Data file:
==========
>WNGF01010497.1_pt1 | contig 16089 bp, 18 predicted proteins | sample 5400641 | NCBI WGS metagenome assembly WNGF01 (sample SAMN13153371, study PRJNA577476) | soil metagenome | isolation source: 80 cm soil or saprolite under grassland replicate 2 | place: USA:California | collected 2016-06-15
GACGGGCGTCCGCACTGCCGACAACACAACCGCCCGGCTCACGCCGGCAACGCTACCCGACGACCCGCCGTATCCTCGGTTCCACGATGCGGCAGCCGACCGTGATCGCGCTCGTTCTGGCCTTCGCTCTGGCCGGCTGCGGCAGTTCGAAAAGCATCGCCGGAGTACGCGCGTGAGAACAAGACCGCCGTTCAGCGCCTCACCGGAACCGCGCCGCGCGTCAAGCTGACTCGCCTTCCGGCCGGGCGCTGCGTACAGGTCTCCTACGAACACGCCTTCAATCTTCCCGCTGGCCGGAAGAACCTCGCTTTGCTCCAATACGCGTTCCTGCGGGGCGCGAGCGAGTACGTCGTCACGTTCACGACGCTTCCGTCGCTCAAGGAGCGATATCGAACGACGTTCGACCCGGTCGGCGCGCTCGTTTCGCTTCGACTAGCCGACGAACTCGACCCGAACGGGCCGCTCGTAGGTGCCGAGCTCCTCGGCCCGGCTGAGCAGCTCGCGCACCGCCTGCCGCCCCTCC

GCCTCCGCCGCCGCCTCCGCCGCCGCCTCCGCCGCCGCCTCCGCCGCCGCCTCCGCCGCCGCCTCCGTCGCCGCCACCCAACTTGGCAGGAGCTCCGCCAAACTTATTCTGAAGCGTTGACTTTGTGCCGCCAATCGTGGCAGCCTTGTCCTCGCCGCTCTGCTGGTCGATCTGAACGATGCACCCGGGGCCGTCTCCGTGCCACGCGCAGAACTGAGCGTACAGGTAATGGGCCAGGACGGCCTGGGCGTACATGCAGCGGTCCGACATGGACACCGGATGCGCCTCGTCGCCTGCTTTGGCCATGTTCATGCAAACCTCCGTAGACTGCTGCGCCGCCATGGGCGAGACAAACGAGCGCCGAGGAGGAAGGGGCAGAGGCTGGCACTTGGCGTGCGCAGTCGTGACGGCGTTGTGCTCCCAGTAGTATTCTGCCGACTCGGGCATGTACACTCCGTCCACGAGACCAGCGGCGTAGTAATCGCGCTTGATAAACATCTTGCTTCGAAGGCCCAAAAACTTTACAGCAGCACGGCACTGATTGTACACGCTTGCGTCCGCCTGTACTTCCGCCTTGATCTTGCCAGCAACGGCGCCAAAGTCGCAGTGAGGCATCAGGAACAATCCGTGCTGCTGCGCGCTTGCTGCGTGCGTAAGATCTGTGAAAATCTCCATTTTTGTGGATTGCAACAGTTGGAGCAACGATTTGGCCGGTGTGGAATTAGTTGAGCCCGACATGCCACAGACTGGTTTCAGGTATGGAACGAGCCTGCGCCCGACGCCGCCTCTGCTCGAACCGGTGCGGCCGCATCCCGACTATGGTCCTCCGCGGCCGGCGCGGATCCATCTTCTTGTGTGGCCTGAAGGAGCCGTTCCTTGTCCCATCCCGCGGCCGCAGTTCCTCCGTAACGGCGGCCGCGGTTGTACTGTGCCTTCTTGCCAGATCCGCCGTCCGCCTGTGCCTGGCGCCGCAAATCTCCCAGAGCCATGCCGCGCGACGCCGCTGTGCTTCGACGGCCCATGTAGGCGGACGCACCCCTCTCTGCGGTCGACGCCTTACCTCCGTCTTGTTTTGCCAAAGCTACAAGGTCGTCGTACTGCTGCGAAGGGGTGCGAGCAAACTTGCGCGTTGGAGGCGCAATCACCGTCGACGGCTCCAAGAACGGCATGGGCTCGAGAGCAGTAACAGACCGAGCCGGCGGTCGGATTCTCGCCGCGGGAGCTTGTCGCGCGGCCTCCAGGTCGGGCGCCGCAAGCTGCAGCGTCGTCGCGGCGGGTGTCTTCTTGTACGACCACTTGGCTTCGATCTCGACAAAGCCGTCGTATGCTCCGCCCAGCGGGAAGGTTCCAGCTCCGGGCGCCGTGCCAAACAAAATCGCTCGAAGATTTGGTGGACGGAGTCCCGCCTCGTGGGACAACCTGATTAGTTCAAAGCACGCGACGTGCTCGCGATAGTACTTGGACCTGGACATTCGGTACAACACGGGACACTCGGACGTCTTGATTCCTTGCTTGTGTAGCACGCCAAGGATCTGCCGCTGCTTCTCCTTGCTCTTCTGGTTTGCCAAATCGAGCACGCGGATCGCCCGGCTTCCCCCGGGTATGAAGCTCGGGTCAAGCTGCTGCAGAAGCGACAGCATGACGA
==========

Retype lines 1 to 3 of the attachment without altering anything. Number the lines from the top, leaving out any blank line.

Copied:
>WNGF01010497.1_pt1 | contig 16089 bp, 18 predicted proteins | sample 5400641 | NCBI WGS metagenome assembly WNGF01 (sample SAMN13153371, study PRJNA577476) | soil metagenome | isolation source: 80 cm soil or saprolite under grassland replicate 2 | place: USA:California | collected 2016-06-15
GACGGGCGTCCGCACTGCCGACAACACAACCGCCCGGCTCACGCCGGCAACGCTACCCGACGACCCGCCGTATCCTCGGTTCCACGATGCGGCAGCCGACCGTGATCGCGCTCGTTCTGGCCTTCGCTCTGGCCGGCTGCGGCAGTTCGAAAAGCATCGCCGGAGTACGCGCGTGAGAACAAGACCGCCGTTCAGCGCCTCACCGGAACCGCGCCGCGCGTCAAGCTGACTCGCCTTCCGGCCGGGCGCTGCGTACAGGTCTCCTACGAACACGCCTTCAATCTTCCCGCTGGCCGGAAGAACCTCGCTTTGCTCCAATACGCGTTCCTGCGGGGCGCGAGCGAGTACGTCGTCACGTTCACGACGCTTCCGTCGCTCAAGGAGCGATATCGAACGACGTTCGACCCGGTCGGCGCGCTCGTTTCGCTTCGACTAGCCGACGAACTCGACCCGAACGGGCCGCTCGTAGGTGCCGAGCTCCTCGGCCCGGCTGAGCAGCTCGCGCACCGCCTGCCGCCCCTCC

GCCTCCGCCGCCGCCTCCGCCGCCGCCTCCGCCGCCGCCTCCGCCGCCGCCTCCGCCGCCGCCTCCGTCGCCGCCACCCAACTTGGCAGGAGCTCCGCCAAACTTATTCTGAAGCGTTGACTTTGTGCCGCCAATCGTGGCAGCCTTGTCCTCGCCGCTCTGCTGGTCGATCTGAACGATGCACCCGGGGCCGTCTCCGTGCCACGCGCAGAACTGAGCGTACAGGTAATGGGCCAGGACGGCCTGGGCGTACATGCAGCGGTCCGACATGGACACCGGATGCGCCTCGTCGCCTGCTTTGGCCATGTTCATGCAAACCTCCGTAGACTGCTGCGCCGCCATGGGCGAGACAAACGAGCGCCGAGGAGGAAGGGGCAGAGGCTGGCACTTGGCGTGCGCAGTCGTGACGGCGTTGTGCTCCCAGTAGTATTCTGCCGACTCGGGCATGTACACTCCGTCCACGAGACCAGCGGCGTAGTAATCGCGCTTGATAAACATCTTGCTTCGAAGGCCCAAAAACTTTACAGCAGCACGGCACTGATTGTACACGCTTGCGTCCGCCTGTACTTCCGCCTTGATCTTGCCAGCAACGGCGCCAAAGTCGCAGTGAGGCATCAGGAACAATCCGTGCTGCTGCGCGCTTGCTGCGTGCGTAAGATCTGTGAAAATCTCCATTTTTGTGGATTGCAACAGTTGGAGCAACGATTTGGCCGGTGTGGAATTAGTTGAGCCCGACATGCCACAGACTGGTTTCAGGTATGGAACGAGCCTGCGCCCGACGCCGCCTCTGCTCGAACCGGTGCGGCCGCATCCCGACTATGGTCCTCCGCGGCCGGCGCGGATCCATCTTCTTGTGTGGCCTGAAGGAGCCGTTCCTTGTCCCATCCCGCGGCCGCAGTTCCTCCGTAACGGCGGCCGCGGTTGTACTGTGCCTTCTTGCCAGATCCGCCGTCCGCCTGTGCCTGGCGCCGCAAATCTCCCAGAGCCATGCCGCGCGACGCCGCTGTGCTTCGACGGCCCATGTAGGCGGACGCACCCCTCTCTGCGGTCGACGCCTTACCTCCGTCTTGTTTTGCCAAAGCTACAAGGTCGTCGTACTGCTGCGAAGGGGTGCGAGCAAACTTGCGCGTTGGAGGCGCAATCACCGTCGACGGCTCCAAGAACGGCATGGGCTCGAGAGCAGTAACAGACCGAGCCGGCGGTCGGATTCTCGCCGCGGGAGCTTGTCGCGCGGCCTCCAGGTCGGGCGCCGCAAGCTGCAGCGTCGTCGCGGCGGGTGTCTTCTTGTACGACCACTTGGCTTCGATCTCGACAAAGCCGTCGTATGCTCCGCCCAGCGGGAAGGTTCCAGCTCCGGGCGCCGTGCCAAACAAAATCGCTCGAAGATTTGGTGGACGGAGTCCCGCCTCGTGGGACAACCTGATTAGTTCAAAGCACGCGACGTGCTCGCGATAGTACTTGGACCTGGACATTCGGTACAACACGGGACACTCGGACGTCTTGATTCCTTGCTTGTGTAGCACGCCAAGGATCTGCCGCTGCTTCTCCTTGCTCTTCTGGTTTGCCAAATCGAGCACGCGGATCGCCCGGCTTCCCCCGGGTATGAAGCTCGGGTCAAGCTGCTGCAGAAGCGACAGCATGACGA